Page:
What other opportunities for sustainability have you explored?Well I got my start in the Northeast when the Coast Guard “solar-ized” all our offshore lighthouses. And I’m happy to report that the crew in Hawaii is continuing to take leadership in this regard. Now that I’m stationed in Seattle, I’m focused on how we can maximize sustainability in our projects in the Northwest. As you know, we’re pursuing LEED for Existing Buildings Certification on the U.S. Coast Guard’s Seattle Shore Ops building (see photo). That’s an interesting project, because we have a complicated situation there, both in terms of hours of operation and HVAC equipment, making it a challenge to get the crew up to speed. Turnover is an issue, too. We had someone trained and then they were mobilized to Afghanistan. Frankly, my preference is to use passive, less complicated designs as much as possible; it will make training easier, and won’t matter so much if we have turnover.
What do you think of LEED EB?Actually I like using LEED EB, because it’s a way to get everyone on board. For me, it isn’t just about new construction of green buildings or maintenance of an existing building. It’s about general operations too – for example, environmentally preferable purchasing (EPP), solid waste management, alternative transportation. To use a maritime term, LEED EB makes it an “all hands on deck” situation. LEED EB isn’t difficult; we just have to do it.
What’s next?We’re working on a few things. There’s a pilot program for our training campus in Petaluma starting up later this year that’s going to help us transition from individual buildings to volume LEED-EB certification. I’m very interested in a “fence to fence” approach. And with new construction, we need to focus on getting as many energy points we can get. A LEED Silver rating is the goal, but in some projects there hasn’t been adequate attention to how it’s achieved. We’ll be looking at improving our RFP process so we get what we need.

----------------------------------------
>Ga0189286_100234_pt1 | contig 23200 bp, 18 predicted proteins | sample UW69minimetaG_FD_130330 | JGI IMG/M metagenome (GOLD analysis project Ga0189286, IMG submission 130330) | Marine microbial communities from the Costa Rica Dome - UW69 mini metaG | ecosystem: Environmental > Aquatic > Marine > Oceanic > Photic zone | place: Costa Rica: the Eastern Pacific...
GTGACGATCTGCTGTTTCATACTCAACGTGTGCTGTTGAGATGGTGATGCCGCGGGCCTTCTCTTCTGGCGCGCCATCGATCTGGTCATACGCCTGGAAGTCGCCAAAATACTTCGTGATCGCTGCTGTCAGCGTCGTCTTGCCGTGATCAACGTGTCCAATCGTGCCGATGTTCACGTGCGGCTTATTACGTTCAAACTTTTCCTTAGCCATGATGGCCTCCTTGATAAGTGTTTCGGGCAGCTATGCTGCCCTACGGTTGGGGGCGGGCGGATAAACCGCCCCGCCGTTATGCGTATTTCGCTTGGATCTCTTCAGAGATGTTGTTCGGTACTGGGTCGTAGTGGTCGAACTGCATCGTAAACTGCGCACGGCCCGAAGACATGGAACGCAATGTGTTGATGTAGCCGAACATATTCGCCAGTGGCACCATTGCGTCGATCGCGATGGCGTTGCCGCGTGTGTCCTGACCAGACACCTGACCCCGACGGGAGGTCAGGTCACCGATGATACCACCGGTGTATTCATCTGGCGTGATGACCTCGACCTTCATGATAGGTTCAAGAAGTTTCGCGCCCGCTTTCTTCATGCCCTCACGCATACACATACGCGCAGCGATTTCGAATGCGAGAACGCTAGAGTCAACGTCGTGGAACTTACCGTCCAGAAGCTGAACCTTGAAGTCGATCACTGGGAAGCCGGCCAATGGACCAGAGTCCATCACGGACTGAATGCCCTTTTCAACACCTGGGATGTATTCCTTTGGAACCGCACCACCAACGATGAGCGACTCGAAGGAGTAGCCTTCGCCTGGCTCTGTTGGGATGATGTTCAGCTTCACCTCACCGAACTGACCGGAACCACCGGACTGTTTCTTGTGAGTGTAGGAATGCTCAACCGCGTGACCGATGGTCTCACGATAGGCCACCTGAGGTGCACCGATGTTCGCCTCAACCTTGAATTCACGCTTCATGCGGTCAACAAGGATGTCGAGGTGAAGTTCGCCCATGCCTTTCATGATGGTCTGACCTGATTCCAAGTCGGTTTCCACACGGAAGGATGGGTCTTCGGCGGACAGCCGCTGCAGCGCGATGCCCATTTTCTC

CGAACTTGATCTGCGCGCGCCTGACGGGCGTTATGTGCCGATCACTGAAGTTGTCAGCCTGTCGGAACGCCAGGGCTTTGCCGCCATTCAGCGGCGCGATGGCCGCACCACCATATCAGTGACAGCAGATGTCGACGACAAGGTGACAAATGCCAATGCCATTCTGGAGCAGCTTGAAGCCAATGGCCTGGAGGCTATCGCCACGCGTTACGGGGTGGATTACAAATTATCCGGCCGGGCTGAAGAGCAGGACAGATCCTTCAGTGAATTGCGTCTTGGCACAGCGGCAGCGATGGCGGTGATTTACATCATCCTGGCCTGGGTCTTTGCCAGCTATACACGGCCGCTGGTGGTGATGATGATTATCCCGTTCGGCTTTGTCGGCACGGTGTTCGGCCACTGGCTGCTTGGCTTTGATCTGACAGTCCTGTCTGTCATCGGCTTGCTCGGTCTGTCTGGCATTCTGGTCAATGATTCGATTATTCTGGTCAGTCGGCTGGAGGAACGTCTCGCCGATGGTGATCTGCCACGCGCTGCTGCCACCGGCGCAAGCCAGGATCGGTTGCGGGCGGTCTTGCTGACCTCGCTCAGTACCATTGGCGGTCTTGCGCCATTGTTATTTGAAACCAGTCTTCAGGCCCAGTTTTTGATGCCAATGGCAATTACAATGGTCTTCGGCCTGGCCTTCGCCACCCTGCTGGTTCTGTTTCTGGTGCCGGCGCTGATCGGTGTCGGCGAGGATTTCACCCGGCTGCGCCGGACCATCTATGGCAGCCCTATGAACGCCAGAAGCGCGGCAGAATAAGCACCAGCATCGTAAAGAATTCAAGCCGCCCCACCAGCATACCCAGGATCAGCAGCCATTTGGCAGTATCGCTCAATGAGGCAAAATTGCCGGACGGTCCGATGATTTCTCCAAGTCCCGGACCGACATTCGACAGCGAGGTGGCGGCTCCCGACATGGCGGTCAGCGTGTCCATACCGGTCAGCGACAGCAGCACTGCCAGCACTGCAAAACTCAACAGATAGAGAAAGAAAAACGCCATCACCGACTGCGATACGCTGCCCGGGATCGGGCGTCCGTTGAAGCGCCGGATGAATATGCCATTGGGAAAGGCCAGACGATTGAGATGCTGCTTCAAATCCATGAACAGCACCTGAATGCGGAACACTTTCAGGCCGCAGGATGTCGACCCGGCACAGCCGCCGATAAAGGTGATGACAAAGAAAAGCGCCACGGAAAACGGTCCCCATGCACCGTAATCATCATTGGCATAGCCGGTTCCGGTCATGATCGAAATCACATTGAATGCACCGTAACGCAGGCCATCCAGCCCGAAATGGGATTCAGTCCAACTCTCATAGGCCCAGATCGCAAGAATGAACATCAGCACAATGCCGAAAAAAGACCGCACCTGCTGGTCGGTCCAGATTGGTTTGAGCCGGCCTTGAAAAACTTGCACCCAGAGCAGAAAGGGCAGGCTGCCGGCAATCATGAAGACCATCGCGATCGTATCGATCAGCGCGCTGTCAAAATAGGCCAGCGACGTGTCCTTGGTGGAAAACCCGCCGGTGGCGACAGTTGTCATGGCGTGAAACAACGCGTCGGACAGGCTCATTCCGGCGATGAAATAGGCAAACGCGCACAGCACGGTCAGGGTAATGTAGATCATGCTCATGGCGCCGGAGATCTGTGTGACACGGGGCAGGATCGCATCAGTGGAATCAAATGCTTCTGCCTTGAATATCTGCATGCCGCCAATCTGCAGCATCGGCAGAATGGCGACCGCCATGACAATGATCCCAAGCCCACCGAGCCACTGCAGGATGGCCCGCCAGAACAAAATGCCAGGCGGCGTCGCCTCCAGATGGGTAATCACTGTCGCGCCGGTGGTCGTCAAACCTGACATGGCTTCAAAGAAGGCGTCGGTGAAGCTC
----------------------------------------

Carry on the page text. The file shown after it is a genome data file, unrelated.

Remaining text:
Are you optimistic?I believe that a lot of our people want to take a sustainable approach; the Coast Guard attracts people who want to do the right thing, and marine environmental protection is a core mission for our organization. We just need to provide the right leadership, opportunity, and power to take the action – and a little creative support, like we did with the HECO incentive and UH Interns. I actually think the bar is set a bit low. We can do this, and it’s more than a nice thing to do. It’s urgent. Our national security depends on energy efficiency and a solid economic base. Sustainability will get us there.
Captain John Hickey, PE is an officer in the U.S. Department of Homeland Security/Coast Guard, recently transferred from the Oahu Sand Island Base to Seattle. Kelly Kirkland of O’Brien & Companyis managing the LEED-EB: O&M certification of the Shore Operations building in partnership with ECH Architectureand USCG Energy Manager Bob Mallahan.
Did you enjoy this article? You might also like these Building Capacity Blog articles:
LEED EB: O+M's Energy Threshold
Balancing Energy Efficient Adaptive Reuse with Historic Preservation
Creating Effective Energy Efficiency & Conservation Strategies Part 1
Tips for Optimizing Forced-Air Heating and Cooling Systems Part 1
Today’s Market: Multi-Family Developers Follow the Money
LEED’ing the Contractor’s Bid: What Should It Cost You?